The ruling tribes of the Western Himalaya were nominally independent. They were important cogs in a tribal patronage system that saw them offer mercenary services to overlords because they inhabited an important frontier region between Central Asia and South Asia. Within the internal borders of their own homeland, they would frequently encroach upon the tribal tracts of rivals. The system of patronage that they had relied on for wealth and status also ensured that an unjust status quo permeated their lands to the advantage of outsiders. The overlords were patrons to the tribes and they exacted tribute and loyalty.
The dominant tribes accrued substantial revenues from their landholdings. Although they physically controlled their lands, they were not the absolute owners, this authority was vested in their overlords who had the symbolic authority to disinvest them of their landed possessions. Whenever the tribal leaders fell out of favour with their regal masters, symbolic authority was practically exercised by the latter invading their territories and obliterating tribal power. Rivals from neighbouring tribes would then be empowered, a clever policy of undermining collective resistance to the patrons. Usufruct rights of tribal lands extended to tenant farmers who tilled the land on behalf of the dominant tribes, they weren’t serfs in the European equivalence. They would take a small share in the crops they harvested and overtime would be offered lands for services rendered to the landed groups. British colonial ethnographers subsumed this population within the category of ‘occupational castes’, a lot of what was written about them was influenced by pseudo-race science.
Overtime, tribal lands were parcelled out to an abundance of descendants, who became subsistence farmers on their own ancestral lands, a significant loss in status. Unlike Europe, primogeniture was never the social norm. Certain tribal leaders were empowered through rights of succession that were passed down to their male descendants at the behest of the overlords, but all lands were symbolically owned by the tribe. With the dismemberment of lands and the ability to accrue revenue from them, the old patronage network would become defunct. Sometimes, the rule from the hegemonic centre would implode, and the tribal rulers would become the sovereigns of their lands until more powerful potentates would emerge to extract tribute and the cycle of reciprocating power-relations would continue. Some ambitious tribal leaders managed to create their own Kingdoms, but the vast majority faded into the larger populations they once governed.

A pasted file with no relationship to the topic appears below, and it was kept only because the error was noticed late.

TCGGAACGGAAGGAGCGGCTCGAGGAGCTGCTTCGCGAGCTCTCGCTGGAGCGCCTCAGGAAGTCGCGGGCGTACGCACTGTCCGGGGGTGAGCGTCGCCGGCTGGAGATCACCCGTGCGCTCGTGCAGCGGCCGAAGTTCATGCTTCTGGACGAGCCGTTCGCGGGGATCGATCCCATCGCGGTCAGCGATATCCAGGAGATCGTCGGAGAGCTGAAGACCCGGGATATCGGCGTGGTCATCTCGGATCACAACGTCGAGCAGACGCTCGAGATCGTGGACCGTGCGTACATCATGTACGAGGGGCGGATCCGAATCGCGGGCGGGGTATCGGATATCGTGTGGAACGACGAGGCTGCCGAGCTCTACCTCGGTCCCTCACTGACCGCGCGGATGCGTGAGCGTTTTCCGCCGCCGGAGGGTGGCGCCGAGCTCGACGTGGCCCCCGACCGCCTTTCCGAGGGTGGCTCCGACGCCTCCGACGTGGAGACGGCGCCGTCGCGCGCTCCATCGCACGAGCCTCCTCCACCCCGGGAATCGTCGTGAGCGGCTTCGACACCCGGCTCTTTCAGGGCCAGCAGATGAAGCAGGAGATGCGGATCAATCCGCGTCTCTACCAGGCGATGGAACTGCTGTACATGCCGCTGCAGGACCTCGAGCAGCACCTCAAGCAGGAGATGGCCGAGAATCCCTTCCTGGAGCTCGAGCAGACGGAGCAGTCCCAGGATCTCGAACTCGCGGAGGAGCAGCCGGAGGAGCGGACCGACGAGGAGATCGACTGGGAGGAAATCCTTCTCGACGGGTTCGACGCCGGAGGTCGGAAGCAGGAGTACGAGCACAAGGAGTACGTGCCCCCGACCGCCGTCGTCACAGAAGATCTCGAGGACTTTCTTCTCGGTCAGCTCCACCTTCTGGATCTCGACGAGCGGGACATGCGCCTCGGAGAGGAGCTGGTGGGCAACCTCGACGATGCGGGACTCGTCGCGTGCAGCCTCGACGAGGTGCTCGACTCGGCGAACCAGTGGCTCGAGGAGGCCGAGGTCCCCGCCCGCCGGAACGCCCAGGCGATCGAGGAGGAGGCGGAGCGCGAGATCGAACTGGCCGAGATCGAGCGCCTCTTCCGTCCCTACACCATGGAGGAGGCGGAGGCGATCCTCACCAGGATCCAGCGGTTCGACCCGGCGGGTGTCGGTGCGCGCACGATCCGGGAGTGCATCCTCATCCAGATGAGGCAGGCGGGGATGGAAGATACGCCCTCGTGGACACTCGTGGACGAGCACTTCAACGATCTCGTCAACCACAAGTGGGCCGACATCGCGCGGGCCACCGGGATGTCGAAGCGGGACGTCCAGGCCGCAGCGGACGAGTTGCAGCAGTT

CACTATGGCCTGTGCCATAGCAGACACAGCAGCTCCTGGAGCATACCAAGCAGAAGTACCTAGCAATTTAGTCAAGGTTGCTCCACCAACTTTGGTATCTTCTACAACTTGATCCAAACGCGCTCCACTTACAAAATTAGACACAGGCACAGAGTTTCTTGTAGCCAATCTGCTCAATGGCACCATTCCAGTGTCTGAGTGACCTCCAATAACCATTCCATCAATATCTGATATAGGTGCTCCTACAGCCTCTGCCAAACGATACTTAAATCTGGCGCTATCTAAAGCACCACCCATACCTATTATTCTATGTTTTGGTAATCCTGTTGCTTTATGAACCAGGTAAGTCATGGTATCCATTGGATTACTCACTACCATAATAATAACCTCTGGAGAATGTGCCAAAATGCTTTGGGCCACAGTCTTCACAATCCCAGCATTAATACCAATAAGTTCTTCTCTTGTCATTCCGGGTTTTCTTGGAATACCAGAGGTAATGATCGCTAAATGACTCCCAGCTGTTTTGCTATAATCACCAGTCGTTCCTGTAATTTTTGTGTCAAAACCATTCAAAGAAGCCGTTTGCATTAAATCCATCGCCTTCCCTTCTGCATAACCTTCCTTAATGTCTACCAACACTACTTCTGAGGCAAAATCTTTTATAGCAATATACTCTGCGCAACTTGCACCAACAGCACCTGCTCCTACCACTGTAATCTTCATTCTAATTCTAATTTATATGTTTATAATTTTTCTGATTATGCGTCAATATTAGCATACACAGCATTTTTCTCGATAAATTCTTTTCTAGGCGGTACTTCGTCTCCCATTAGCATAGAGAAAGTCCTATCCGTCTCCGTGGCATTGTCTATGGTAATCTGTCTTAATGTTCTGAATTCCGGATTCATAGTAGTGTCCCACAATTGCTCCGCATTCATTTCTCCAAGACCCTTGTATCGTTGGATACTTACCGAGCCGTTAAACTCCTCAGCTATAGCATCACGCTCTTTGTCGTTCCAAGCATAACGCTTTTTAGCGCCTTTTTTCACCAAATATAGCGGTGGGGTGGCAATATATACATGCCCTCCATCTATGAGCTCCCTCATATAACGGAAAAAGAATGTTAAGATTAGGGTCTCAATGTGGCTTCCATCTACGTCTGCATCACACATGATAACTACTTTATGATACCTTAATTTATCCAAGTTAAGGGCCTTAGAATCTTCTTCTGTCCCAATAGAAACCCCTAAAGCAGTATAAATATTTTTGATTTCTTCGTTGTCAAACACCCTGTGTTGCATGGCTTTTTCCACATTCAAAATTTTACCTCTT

There are enormous historical parallels across the world with how Mirpur was named on the basis of this patronage system and how the area was controlled, governed and mapped. There is no region on earth that doesn’t bear the names of ancient and medieval tribes that’ve long perished, or coalesced with the native populations to forget about their distant origin. We take these “identities” for granted today, never fussing about the historical truths behind individual claims, or how they apply to enormously diverse populations. A good analogy would be to cite the etymology of the term “England“, a particular landmass within the British Isles.
Linguists tell us that the word “England” is derived from the phrase “Angla-land”, which means “the land of the Angles”. Historians tell us that the Angles, otherwise spoken of as the Anglo-Saxons (successful group identities evolve to become hybridised), were a Germanic speaking tribe that successfully invaded and settled parts of Britain around the 5th century CE. Old English, the precursor to Middle and Modern English, (where one tries to understand significant developmental stages in a language), derived from a particular dialect the Angles spoke. The ruling members of this particular tribe came from the direction of Germany and were followed by various other populations, most prominent of whom were the Normans. The Normans came from Normandy, northern France; they belonged to a French-speaking Germanic tribe (“Vikings”) that had been gradually moving into Roman Lands from the direction of modern-day Denmark, Norway. The term Norman was derived from the term Nortmanni. It simply meant “Northmen”.
In “Roman Lands” or areas that had traditionally been controlled by Rome, the new rulers adopted Christianity and the evolving dialects of Latin, otherwise known as Vulgar Latin; a term that does not mean what may ostensibly come to the minds of people unacquainted with this history. It referred to the spoken “Latin” of the common people. Classical Latin referred to the literary register of the Roman Empire, which was still taught in European centres of higher learning. When the Roman Empire disintegrated, the various dialects that had been evolving out of Classical Latin, spoken across diverse lands of Europe, emerged into different but independent languages. How this happened is linked to power-dynamics (akin to the tribal patronage network) and not because of some internal-fatalism inherent in the languages themselves.